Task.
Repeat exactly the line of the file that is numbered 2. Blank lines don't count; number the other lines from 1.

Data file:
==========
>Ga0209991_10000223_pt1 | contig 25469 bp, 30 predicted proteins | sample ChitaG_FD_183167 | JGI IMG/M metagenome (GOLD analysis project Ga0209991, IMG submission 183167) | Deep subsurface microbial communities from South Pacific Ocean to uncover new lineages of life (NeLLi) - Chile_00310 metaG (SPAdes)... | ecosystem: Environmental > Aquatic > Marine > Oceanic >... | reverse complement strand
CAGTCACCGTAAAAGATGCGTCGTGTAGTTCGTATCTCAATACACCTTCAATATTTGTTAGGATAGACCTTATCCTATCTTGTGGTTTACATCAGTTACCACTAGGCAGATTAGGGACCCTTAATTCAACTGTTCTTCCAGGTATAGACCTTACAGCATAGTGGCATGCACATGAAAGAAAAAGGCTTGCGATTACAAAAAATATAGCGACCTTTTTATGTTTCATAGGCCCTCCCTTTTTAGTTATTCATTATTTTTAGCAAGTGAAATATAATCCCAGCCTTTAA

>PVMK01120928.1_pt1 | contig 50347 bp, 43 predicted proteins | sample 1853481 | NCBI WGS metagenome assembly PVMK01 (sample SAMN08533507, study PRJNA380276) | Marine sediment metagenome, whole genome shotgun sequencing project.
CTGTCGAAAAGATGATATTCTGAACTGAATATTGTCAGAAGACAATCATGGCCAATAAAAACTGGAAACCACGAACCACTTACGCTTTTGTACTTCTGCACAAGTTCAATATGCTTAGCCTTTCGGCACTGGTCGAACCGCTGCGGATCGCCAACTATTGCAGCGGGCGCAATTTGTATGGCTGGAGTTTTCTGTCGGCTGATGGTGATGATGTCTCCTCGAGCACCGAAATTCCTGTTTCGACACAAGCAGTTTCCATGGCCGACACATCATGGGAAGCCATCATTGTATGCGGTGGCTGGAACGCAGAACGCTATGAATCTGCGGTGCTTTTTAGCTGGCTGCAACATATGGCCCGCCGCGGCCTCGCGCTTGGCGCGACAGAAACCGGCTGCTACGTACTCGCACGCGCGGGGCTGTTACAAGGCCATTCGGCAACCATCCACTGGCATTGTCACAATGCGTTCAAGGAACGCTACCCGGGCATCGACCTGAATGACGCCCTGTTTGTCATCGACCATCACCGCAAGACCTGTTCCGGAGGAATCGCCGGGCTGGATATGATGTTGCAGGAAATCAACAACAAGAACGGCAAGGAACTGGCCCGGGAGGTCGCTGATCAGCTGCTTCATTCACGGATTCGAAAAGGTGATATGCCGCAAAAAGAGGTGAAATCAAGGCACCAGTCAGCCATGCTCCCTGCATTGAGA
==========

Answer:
CAGTCACCGTAAAAGATGCGTCGTGTAGTTCGTATCTCAATACACCTTCAATATTTGTTAGGATAGACCTTATCCTATCTTGTGGTTTACATCAGTTACCACTAGGCAGATTAGGGACCCTTAATTCAACTGTTCTTCCAGGTATAGACCTTACAGCATAGTGGCATGCACATGAAAGAAAAAGGCTTGCGATTACAAAAAATATAGCGACCTTTTTATGTTTCATAGGCCCTCCCTTTTTAGTTATTCATTATTTTTAGCAAGTGAAATATAATCCCAGCCTTTAA